U.S. Senators Tina Smith, Amy Klobuchar Introduce Bill to Help K-12 Schools Improve Infrastructure

WASHINGTON, D.C. [8/12/2020]—U.S. Senators Tina Smith and Amy Klobuchar (D-Minn.) joined Senator Mazie K. Hirono (D-Hawaii), along with other colleagues in introducing a bill to help K-12 schools make infrastructure improvements. The Impact Aid Infrastructure Act (IAIA) would provide $1 billion in supplemental funding through the Impact Aid program.

IAIA provides competitive and formula grants for school infrastructure projects, including school construction and facilities upgrades, in school districts with high percentages of children with military parents or children living on Tribal lands. With these grants, school districts would have the flexibility to focus on their specific renovation and repair needs, which could include changes to help protect the health, safety, and well-being of students, teachers, school leaders, and school personnel during the COVID-19 pandemic.

“As schools in Minnesota and across the country prepare for a new school year, they are facing unprecedented challenges in preparing a safe school environment for students, teachers and support staff,” said Sen. Smith. “Even prior to the pandemic, many Impact Aid schools already had significant infrastructure needs. These grants would allow them to address infrastructure needs that are critically important to helping students learn and helping teachers teach.”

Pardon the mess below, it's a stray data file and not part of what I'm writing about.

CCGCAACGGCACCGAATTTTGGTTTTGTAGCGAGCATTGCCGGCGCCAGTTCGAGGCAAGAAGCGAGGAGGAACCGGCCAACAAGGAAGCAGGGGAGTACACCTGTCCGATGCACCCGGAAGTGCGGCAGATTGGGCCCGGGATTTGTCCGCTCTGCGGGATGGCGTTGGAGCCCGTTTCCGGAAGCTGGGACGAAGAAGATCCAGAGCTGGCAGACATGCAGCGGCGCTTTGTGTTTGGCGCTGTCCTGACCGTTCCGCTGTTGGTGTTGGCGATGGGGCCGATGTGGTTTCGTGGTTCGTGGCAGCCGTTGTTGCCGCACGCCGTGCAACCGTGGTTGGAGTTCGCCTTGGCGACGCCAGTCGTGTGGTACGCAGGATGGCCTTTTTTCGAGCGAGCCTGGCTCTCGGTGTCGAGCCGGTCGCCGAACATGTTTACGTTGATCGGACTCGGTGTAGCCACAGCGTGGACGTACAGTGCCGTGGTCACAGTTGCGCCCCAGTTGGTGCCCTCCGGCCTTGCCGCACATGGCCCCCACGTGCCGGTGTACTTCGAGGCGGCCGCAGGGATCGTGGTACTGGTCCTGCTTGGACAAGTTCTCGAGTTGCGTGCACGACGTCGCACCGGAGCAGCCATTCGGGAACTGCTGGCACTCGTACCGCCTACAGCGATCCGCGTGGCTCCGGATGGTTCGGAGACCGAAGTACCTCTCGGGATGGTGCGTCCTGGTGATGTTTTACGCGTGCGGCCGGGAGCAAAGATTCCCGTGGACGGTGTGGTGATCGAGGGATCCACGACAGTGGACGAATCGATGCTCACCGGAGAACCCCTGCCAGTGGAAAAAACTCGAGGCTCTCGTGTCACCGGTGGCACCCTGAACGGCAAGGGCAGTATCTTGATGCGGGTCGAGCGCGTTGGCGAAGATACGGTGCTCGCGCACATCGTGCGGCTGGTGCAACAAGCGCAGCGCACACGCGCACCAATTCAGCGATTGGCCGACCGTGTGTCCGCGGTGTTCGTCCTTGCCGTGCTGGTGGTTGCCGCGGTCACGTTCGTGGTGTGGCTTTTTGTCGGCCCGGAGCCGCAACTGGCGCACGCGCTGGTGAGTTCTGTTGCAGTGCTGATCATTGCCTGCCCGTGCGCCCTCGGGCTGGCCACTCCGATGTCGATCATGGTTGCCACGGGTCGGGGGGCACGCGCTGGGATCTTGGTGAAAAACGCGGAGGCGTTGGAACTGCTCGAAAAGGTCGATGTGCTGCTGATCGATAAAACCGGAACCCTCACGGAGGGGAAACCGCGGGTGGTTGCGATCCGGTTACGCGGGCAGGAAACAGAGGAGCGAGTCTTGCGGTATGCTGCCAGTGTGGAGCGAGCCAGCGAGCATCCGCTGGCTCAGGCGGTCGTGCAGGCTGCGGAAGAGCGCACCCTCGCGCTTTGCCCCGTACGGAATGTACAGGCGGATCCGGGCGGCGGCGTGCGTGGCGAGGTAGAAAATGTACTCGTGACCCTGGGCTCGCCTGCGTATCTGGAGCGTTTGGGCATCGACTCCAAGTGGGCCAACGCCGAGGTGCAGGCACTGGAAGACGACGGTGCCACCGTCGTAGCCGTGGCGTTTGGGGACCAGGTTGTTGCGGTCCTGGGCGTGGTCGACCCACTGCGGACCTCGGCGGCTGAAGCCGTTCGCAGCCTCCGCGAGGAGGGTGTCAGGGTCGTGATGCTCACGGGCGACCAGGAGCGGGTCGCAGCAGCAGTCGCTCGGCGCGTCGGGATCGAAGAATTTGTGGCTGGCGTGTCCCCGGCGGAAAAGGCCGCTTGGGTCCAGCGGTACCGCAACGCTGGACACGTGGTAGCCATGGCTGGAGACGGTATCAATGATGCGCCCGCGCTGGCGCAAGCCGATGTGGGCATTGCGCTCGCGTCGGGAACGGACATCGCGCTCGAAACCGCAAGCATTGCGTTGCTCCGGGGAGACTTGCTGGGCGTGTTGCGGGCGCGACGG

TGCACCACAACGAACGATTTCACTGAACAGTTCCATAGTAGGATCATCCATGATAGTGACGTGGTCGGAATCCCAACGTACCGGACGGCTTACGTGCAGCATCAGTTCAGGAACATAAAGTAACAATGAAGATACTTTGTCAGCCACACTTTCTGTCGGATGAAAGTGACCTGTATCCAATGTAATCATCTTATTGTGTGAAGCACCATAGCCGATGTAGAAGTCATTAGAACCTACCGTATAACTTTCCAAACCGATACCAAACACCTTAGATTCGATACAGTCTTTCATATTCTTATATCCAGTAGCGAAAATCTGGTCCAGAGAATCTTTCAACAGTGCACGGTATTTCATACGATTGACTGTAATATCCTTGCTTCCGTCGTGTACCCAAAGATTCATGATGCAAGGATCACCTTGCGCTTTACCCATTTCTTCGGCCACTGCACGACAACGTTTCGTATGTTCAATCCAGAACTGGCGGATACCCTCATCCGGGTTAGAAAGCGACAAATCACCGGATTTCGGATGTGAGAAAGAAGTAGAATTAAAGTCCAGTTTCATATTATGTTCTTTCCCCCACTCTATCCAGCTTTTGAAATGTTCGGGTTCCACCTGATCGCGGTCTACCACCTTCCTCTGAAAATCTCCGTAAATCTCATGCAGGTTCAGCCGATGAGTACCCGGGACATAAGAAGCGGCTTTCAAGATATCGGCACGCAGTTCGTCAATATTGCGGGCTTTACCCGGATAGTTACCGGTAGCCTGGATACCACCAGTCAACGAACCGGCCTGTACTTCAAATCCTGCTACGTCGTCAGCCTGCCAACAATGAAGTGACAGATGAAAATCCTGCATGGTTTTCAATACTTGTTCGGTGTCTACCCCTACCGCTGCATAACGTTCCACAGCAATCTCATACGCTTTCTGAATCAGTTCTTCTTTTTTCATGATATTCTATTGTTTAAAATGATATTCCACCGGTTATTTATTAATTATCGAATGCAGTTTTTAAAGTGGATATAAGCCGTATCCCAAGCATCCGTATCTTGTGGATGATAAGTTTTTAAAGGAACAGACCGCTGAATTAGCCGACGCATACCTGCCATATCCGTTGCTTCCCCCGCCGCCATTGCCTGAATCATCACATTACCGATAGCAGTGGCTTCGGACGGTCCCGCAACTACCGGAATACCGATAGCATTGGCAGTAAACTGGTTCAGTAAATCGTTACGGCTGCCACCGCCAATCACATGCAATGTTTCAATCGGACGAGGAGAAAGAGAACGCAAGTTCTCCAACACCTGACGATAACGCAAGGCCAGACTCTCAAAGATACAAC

“As we continue to confront this pandemic, it’s important to ensure that school districts can provide a quality education to their students – even those schools without the ability to fund their operations through property taxes,” said Sen. Klobuchar. “This legislation will help ensure that even during these challenging times, local school districts in Minnesota on federal land can retain the teachers, technology, and transportation they need to help students succeed.”

In June, Sen. Smith introduced bipartisan legislation with Sen. John Thune of South Dakota to allow schools districts participating in the Impact Aid Program to use their student headcount from the 2020-2021 school year on their Impact Aid applications. This bill would ensure that schools do not need to recalculate federally connected students during the uncertainty created by the pandemic.